When War Is Personal

The Persian Gulf war still defines Venus Hammack. But her mission now is to keep other soldiers from repeating her experience - including her own children

January 14, 2003|By Ellen Gamerman | Ellen Gamerman,SUN NATIONAL STAFF

MOUNT JACKSON, Va. - The campaign medals Venus Hammack received after the Persian Gulf war are lost in the clutter, stuck behind a mountain of videotapes in her old house. She threw them there in a fit of rage one afternoon, and there they have stayed, discarded with the rest of her military existence.

The moment those decorations clattered against the foyer wall and dropped out of sight, Hammack entered the messy aftermath of a supposedly tidy war. The years that followed brought the end to her Army career, the collapse of her marriage, the progression of a shadowy gulf war illness that cost her custody of her youngest child.

As Operation Desert Storm marks its 12th anniversary this week, Hammack greets the occasion far more changed by that war than the rest of the country ever seemed to be. Perhaps it's because her wounds are harder to quantify than most.

After all, how do you measure the unraveling of a life?

In the years since the conflict, Hammack has turned from soldier to protester, separating herself from everything that was once hers - her home, her family, her job. She traded it for a new identity as a lobbyist for veterans who, like herself, suffer health problems they attribute to chemical and biological exposures during Desert Storm.

And now all that anger at the last war is assuming a new incarnation, as the retired Army reservist gathers up her rage and redirects it at the prospect of a second U.S. war with Iraq. On Saturday, with the country on the brink of a rematch in the Middle East, Hammack will travel to Washington to protest another gulf war.

But her mission is more complicated this time. Hammack, a 47-year-old self-described "G.I. Jane" who spent more than half her life as a soldier, is fighting military policies to which her own children have sworn allegiance. Over her objections, a son and daughter have joined the Air Force reserves. Both expect to serve in the gulf.

Now, when she rails against the costs of a future war, it's their faces she sees.

The woman named for the goddess of love is branded by battle, too: A tattoo of Athena, the goddess who delivers strength in war, blazes on Venus' left hip, inked there in the presence of good friends and hard liquor when Venus was a young soldier.

But long before that boozy night in a tattoo parlor, she was marked for the Army.

Her father, a World War II veteran, filled their home in Queens, N.Y., with tales of the Red Ball Express - a support operation made up primarily of black soldiers that kept combat troops stocked with supplies in Europe.

Mundane household items - a cup, a can, a scrap of fabric - became instruments of wartime ingenuity in his retelling; they doubled as tools the troops used in the French countryside, or supplies they traded for food in Belgium. The cold at night in an English port town, she learned, was worse than anything New York City could deliver. The best thing about the bullet that kills you, she was told, is you probably won't see it coming.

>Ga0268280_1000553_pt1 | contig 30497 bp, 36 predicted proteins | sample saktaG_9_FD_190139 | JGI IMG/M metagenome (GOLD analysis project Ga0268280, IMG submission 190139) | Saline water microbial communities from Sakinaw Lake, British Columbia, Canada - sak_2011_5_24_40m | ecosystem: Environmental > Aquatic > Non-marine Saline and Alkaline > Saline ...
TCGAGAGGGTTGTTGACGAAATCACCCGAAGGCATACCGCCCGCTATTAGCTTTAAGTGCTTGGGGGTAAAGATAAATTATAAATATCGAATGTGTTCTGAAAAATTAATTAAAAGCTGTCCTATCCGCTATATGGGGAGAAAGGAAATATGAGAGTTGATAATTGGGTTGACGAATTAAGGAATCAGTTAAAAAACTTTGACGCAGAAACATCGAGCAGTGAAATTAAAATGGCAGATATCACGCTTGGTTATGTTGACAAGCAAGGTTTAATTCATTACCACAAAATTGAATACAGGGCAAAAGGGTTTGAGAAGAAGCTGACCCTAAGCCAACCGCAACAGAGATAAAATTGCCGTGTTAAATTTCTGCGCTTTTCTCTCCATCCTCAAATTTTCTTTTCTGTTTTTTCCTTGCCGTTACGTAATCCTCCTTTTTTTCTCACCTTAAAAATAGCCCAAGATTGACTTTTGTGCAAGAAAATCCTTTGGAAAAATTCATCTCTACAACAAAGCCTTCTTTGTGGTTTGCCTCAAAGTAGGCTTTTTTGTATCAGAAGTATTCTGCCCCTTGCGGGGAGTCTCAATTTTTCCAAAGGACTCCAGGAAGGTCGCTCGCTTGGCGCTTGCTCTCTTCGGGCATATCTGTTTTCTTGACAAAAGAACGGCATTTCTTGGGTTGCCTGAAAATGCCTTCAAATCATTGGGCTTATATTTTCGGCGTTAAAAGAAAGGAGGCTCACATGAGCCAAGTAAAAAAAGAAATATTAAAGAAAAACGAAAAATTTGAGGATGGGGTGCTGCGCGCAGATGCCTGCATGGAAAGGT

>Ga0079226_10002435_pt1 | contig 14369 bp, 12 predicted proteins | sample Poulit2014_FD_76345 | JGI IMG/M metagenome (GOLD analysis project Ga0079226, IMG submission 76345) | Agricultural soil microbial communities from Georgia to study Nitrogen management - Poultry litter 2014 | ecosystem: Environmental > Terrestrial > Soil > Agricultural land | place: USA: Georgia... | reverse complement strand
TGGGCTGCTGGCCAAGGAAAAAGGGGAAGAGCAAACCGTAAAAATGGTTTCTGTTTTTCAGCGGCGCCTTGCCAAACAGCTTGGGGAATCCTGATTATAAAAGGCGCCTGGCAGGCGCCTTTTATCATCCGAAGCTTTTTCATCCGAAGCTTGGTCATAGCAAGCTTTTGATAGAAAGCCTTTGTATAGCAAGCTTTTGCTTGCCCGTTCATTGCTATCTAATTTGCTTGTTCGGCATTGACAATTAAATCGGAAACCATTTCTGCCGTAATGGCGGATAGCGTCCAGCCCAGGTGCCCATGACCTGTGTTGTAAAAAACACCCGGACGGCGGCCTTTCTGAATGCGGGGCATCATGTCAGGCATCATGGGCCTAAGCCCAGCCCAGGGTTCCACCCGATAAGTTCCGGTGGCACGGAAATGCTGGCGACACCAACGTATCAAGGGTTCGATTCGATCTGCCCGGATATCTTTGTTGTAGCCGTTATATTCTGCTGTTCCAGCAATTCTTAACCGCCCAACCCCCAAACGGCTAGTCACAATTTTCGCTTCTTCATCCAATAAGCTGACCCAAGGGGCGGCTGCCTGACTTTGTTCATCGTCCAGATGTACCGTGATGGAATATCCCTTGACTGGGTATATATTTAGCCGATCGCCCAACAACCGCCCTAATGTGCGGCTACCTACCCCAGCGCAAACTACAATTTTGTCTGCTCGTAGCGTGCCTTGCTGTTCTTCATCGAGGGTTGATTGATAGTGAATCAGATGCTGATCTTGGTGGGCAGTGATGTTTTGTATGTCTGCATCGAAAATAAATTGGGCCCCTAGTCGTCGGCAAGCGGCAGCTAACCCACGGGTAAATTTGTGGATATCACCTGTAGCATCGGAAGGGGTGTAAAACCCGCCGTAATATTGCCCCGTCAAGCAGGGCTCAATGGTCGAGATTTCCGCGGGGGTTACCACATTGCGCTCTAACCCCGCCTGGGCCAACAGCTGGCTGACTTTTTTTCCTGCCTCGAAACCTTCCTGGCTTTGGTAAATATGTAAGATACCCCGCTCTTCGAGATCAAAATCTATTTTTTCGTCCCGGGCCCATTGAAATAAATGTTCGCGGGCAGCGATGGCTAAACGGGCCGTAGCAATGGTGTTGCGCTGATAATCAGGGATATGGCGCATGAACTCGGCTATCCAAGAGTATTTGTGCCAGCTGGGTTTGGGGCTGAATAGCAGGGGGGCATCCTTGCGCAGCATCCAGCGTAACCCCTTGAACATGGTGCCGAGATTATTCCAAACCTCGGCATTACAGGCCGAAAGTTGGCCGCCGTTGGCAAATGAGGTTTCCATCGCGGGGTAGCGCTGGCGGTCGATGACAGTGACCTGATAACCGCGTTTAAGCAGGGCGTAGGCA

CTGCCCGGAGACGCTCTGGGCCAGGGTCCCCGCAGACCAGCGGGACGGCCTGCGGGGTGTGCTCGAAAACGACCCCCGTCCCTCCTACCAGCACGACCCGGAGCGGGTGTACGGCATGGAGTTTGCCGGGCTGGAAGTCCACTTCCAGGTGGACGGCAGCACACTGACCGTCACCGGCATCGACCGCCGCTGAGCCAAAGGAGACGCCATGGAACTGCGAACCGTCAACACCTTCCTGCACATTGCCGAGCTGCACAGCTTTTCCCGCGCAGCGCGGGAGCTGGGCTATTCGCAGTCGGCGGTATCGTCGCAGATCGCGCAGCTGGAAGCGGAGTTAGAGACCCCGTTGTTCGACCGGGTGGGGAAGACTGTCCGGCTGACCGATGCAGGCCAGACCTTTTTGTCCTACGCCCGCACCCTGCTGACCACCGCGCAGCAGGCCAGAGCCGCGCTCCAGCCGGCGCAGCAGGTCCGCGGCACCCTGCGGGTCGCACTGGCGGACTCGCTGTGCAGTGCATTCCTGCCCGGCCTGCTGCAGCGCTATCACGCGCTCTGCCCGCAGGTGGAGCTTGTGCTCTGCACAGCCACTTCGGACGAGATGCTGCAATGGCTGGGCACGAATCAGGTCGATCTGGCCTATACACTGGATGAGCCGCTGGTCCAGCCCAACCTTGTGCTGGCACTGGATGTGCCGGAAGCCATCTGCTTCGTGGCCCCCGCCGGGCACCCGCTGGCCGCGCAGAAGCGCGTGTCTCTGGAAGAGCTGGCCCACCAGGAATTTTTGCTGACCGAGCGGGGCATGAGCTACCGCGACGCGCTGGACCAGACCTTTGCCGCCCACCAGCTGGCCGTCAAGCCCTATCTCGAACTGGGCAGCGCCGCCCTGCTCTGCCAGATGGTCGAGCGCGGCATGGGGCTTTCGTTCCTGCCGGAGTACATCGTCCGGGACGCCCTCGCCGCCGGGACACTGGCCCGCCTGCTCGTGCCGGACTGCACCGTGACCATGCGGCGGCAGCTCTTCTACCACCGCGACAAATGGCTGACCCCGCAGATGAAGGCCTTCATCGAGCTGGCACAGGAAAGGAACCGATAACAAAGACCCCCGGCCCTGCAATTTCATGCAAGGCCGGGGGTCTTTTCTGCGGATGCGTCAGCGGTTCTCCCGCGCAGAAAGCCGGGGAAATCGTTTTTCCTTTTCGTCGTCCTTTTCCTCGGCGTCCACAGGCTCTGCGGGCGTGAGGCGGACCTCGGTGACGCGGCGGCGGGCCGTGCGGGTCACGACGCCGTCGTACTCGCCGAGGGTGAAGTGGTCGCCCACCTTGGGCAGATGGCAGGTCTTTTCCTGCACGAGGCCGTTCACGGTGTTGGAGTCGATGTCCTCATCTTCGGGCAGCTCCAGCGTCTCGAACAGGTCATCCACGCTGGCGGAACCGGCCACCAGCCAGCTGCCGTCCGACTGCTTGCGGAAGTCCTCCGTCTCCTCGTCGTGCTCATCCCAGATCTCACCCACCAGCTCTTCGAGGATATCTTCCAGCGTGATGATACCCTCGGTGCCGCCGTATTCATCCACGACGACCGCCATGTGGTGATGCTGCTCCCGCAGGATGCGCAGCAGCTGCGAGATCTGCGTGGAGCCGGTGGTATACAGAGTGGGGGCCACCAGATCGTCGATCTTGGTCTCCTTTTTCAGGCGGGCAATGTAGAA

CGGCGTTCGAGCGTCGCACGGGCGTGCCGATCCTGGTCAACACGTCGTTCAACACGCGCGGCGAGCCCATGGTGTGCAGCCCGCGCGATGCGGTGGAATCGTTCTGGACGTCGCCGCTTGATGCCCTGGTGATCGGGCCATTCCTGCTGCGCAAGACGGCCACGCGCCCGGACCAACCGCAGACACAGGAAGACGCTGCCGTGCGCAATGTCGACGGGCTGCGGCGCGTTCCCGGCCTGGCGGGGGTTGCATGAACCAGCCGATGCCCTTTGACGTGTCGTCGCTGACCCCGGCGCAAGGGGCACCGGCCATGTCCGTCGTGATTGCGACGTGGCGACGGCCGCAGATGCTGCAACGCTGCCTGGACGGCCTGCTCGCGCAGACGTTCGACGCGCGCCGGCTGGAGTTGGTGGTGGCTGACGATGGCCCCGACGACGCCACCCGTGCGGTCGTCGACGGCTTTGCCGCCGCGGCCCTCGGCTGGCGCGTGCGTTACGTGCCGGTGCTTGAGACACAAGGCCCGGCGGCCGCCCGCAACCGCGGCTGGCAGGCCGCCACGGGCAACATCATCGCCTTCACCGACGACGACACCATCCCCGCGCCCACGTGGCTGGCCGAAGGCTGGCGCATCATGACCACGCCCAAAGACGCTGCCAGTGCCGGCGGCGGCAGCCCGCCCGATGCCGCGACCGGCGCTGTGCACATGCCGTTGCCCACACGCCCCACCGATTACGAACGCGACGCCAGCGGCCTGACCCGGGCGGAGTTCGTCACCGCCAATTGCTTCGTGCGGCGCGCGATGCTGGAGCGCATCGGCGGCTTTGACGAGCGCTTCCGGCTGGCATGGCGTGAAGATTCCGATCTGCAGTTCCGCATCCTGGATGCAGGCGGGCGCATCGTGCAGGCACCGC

Though fascinated by the tales, Venus at first tried to resist the path of her father by attending a high school for performing arts in Manhattan. The child - born Venus-Valiery because her mother didn't like "Venus" and her father refused to yield - dreamed of becoming an opera singer.

But when Venus injured her larynx just before graduation, the default plan was clear. Her father's dinner-time dispatches from Gen. George S. Patton's celebrated 3rd Army, with their cinematic plotlines and character lessons, had their effect.

When basic training was about to start, Adrian Weekes took his daughter to the airport.

"My father said, `You finally figured out you need to do something with your life,'" Venus now recalls. "The day I was shipped out was the day I got some approval from him."

An 18-year-old Venus, with wide eyes and a gap between her teeth, had joined the all-female Women's Army Corps. It was 1973, and though the United States was still embroiled in Vietnam, that war felt abstract. Venus learned combat photography but never tested her skill. Instead, she worked odd jobs and hopscotched between U.S. bases.

A year after enlisting, she married an instructor, Sgt. David Hammack, and went from wiry, 110-pound waif to fully fleshed-out Venus. In a photograph, she directs traffic at Fort Dix, N.J., motioning "STOP" imperiously - part crossing guard, part Supremes. Off duty, she wore short shorts and flashed her warrior goddess tattoo.

She and Hammack, a white sergeant she jokingly called "the redneck," had two daughters, Venus-Victoria and Cassandra. But the marriage was brief; Venus blames the stress of military life and the pressure they felt as an interracial couple.

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